Scott Storch Details Going From Leaving The Roots To Making Hits With Dr. Dre (Video)

In Hip-Hop, Questlove and Black Thought have become household names. However, going back to Organix and the earliest album lineups of The Roots, there is arguably another. Scott Storch has become one of the most prolific, top-earning music producers of the 2000s. Beginning in 1999 with Dr. Dre’s “Still D.R.E.,” which extensively featured the keyboard line from the musician/producer based in Philadelphia, Pennsylvania, Scott would go on to craft #1 hits for Terror Squad (“Lean Back”) and 50 Cent (“Candy Shop”), as well as hits for Beyoncé, Remy Ma, and Pink.

Speaking with B-Real in his Smoke Box, Storch chronicled what compelled him to make his exit from The Roots and step under one of music’s biggest wings, thanks to a Roots crew collaborator.

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“In 1992, I joined a group; I was a founding member of The Roots. I was a keyboard player. In those days, I didn’t really [understand my role]. I’m just a keyboard player…[who] happens to be writing all the songs, all the music, this and that,” admits Storch around 8:00, who made his exit in the mid-1990s. He would play on and produce many Roots crew albums that followed, as recently as 2004’s The Tipping Point. “I kinda felt like I was just labeled as this keyboard player—this white guy who played keys. I love The Roots, don’t get me wrong, but it’s a band. I wanted to be a creator and I wanted to be in the studio. I would watch guys like the [Butcher Bros], I watched guys like Andy Kravitz, and all these people,” he says of the Ruffhouse Records co-founders and their onetime percussionist, who also worked with Cypress Hill. “Back in Philly, at the time I was doing The Roots, I was like, ‘This is what I want to do. I want to just be a creator.’ I remember I had a girlfriend at the time [who told me] ‘You’re gonna be the Pete Best of The Roots.'” Pete Best famously exited The Beatles before the “Fab Four” sparked Beatlemania.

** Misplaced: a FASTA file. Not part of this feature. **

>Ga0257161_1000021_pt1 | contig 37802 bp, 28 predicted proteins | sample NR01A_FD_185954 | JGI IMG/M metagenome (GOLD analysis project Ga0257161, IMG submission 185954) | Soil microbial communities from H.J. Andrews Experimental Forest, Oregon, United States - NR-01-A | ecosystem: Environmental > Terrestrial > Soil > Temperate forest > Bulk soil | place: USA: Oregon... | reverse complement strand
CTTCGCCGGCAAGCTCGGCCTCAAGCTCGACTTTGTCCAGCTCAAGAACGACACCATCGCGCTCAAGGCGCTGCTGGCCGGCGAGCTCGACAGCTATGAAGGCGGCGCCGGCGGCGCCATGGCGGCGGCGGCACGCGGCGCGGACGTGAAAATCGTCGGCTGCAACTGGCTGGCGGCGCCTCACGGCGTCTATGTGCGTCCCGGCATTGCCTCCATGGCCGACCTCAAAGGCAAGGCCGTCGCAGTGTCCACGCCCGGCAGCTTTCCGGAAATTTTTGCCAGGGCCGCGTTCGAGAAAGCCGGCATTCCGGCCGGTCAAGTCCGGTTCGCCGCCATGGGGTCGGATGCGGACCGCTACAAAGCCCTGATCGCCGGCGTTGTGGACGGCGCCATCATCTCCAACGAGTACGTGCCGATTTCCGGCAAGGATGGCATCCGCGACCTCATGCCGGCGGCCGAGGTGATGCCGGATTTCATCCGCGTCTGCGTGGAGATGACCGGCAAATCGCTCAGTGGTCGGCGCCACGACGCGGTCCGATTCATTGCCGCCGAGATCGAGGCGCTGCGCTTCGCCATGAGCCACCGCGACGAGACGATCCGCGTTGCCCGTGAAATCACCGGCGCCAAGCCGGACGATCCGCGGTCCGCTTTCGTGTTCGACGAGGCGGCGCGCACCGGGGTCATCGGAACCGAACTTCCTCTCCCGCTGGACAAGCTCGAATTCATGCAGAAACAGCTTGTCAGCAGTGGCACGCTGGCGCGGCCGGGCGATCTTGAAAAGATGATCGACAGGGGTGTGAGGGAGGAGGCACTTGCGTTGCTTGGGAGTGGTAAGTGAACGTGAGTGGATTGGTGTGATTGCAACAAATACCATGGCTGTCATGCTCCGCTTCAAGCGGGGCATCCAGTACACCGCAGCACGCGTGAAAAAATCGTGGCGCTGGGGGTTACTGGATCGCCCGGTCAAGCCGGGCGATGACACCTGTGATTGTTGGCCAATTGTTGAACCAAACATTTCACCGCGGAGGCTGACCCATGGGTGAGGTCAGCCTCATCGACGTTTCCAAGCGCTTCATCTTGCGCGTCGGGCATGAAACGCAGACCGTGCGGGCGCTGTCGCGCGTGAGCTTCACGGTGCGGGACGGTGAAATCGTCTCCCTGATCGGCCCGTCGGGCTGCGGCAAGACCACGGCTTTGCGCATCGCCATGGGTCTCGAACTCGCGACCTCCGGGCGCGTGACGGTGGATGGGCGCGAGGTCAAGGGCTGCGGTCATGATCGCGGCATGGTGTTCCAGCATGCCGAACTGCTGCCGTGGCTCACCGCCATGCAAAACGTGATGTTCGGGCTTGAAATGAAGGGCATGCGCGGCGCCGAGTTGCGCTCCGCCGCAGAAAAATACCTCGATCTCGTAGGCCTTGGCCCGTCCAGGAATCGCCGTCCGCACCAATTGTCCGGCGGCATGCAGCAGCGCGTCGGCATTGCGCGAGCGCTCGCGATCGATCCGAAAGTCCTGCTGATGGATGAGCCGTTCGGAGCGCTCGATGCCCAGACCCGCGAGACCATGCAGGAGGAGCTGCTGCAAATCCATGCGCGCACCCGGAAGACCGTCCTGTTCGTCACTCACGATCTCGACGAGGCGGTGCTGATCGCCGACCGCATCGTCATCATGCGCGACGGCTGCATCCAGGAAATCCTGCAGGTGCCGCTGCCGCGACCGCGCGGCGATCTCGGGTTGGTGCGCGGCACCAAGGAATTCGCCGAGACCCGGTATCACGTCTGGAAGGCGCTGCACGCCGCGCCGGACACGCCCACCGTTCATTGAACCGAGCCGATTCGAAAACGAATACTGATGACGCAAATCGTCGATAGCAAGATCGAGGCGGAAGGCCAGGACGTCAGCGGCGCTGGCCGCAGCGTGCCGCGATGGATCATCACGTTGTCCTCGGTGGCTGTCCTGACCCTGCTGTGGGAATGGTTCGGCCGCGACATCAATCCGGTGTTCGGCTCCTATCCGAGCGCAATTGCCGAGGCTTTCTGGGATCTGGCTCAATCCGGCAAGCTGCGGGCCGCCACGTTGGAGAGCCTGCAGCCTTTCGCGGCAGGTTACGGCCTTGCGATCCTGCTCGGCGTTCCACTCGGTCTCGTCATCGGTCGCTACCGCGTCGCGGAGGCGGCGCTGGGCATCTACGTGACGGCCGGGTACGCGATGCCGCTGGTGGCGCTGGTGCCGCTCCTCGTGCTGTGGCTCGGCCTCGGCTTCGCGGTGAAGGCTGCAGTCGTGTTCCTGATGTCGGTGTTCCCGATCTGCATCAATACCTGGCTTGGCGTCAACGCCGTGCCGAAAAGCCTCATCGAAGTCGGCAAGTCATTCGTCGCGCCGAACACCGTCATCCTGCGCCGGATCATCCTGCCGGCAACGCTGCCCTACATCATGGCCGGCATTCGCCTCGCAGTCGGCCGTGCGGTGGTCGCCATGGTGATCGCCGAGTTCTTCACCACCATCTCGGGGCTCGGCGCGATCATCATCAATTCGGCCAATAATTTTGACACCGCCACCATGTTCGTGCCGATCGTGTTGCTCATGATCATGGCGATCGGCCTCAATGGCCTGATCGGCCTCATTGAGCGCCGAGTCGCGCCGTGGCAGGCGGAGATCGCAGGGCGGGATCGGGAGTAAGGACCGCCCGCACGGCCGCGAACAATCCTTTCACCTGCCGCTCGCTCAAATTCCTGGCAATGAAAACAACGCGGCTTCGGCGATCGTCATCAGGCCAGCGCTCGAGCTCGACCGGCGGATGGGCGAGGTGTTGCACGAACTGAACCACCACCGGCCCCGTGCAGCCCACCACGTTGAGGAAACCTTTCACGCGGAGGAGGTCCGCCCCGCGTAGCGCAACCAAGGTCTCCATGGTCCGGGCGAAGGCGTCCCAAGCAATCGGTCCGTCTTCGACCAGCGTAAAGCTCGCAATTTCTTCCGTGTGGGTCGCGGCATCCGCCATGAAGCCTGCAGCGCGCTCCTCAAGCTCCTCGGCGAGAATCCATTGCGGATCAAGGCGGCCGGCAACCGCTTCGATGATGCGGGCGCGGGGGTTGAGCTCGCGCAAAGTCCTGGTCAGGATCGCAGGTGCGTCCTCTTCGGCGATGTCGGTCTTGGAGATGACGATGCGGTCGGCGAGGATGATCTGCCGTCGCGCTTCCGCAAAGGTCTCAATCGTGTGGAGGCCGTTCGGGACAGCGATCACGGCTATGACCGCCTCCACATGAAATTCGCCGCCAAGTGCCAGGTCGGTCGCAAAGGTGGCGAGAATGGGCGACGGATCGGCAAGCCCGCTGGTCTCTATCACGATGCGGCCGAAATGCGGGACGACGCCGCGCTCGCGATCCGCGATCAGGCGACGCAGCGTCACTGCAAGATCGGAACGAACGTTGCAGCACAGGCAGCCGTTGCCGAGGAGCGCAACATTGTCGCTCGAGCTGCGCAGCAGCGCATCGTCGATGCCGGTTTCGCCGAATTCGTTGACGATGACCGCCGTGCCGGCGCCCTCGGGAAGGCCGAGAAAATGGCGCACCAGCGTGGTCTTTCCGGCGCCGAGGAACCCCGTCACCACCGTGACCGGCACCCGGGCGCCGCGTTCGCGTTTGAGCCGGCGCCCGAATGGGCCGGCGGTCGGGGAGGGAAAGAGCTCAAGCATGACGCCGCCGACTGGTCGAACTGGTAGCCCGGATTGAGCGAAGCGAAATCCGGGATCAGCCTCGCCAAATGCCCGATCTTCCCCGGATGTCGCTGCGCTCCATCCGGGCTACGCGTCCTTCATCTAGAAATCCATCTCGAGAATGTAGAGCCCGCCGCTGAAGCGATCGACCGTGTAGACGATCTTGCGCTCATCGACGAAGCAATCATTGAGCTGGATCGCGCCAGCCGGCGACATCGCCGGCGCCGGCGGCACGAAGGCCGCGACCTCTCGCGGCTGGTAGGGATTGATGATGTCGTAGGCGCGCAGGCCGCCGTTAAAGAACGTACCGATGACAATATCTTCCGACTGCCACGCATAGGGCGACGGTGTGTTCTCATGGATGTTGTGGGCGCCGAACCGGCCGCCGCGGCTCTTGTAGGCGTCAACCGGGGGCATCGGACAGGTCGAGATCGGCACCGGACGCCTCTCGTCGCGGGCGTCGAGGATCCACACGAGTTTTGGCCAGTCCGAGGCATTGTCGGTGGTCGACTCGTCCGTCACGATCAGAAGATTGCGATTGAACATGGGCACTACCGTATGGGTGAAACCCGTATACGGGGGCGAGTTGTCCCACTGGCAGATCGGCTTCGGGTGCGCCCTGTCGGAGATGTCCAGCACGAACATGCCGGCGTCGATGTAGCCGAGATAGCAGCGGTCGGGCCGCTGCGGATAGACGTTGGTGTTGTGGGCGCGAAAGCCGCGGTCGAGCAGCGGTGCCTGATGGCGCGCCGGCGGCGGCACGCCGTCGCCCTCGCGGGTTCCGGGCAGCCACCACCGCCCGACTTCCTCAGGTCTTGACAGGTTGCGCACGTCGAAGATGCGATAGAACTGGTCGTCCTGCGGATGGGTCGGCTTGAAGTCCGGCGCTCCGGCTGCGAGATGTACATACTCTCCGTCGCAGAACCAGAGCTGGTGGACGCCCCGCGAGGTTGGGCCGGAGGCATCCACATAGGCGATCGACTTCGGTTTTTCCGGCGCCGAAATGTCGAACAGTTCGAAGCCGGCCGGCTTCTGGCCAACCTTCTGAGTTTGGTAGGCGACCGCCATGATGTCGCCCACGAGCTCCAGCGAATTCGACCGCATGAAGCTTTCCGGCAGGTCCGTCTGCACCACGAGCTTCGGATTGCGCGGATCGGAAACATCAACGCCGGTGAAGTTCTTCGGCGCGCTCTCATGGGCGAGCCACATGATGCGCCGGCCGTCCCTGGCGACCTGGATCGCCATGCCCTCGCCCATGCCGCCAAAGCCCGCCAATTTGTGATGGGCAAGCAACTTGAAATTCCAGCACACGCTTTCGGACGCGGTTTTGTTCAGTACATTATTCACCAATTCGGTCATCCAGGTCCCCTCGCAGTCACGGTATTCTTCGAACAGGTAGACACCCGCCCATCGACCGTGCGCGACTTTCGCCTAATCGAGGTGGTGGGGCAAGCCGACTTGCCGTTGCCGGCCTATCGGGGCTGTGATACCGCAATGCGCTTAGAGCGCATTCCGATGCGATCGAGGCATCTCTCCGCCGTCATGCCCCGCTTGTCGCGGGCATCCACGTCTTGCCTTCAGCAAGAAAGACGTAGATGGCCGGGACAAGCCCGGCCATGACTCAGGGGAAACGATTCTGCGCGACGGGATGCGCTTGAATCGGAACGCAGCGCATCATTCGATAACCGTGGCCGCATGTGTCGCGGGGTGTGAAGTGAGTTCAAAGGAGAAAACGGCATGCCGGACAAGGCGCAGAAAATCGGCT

“For a while, it was getting scary,” admits Storch, to his girlfriend’s point. “My first producer gig [was with] Busta Rhymes. The same week I got one with Capone-N-Noreaga. Me and Busta made the song ‘Bladow!!;’ it was crazy. He was the first believer.” However, while visiting Los Angeles, California, Scott would get his big break from an artist he’d once helped get on. “The big change really came into play when another person who I knew from Philly who was a female rapper [got involved]. I put her on her first record, with The Roots: Eve.” Storch credits himself with adding the MC to 1999 Grammy Award-winning “You Got Me.” “She was like, ‘Yo, I got signed to Dr. Dre and Aftermath [Entertainment]. You were always cool with me, so I’m gonna put you with Dre. That changed my life, overnight.”

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As Storch recalls, “The next day I was in with Dre. I didn’t have any DAT tapes of my beats. So I just sat down, played the piano. An hour later, I had a hotel room key and a big stack of money. I was ready to work on this [upcoming album], The Chronic 2000.” That album, released in late 1999, would eventually be renamed 2001. Scott Storch would be credited on “Still D.R.E.” and “Big Ego’s,” before additional Aftermath work with 50 Cent, The Game, and G-Unit.

Elsewhere in the interview, Scott recalls interning for Ruffhouse, details his drug problem, and chronicles his recent comeback.

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#BonusBeat: Scott Storch “keystyling” recently, tapping into some of his hit-making, including “Still D.R.E.”:

Enough said ‼️the then and the now ???????? #hits ITS NOT THE SOUNDS ITS HOW YOU USE THEM @drdre

A video posted by Scott Storch (@scottstorchofficial) on

Last month, The Roots confirmed they’re recording the band’s 17th album.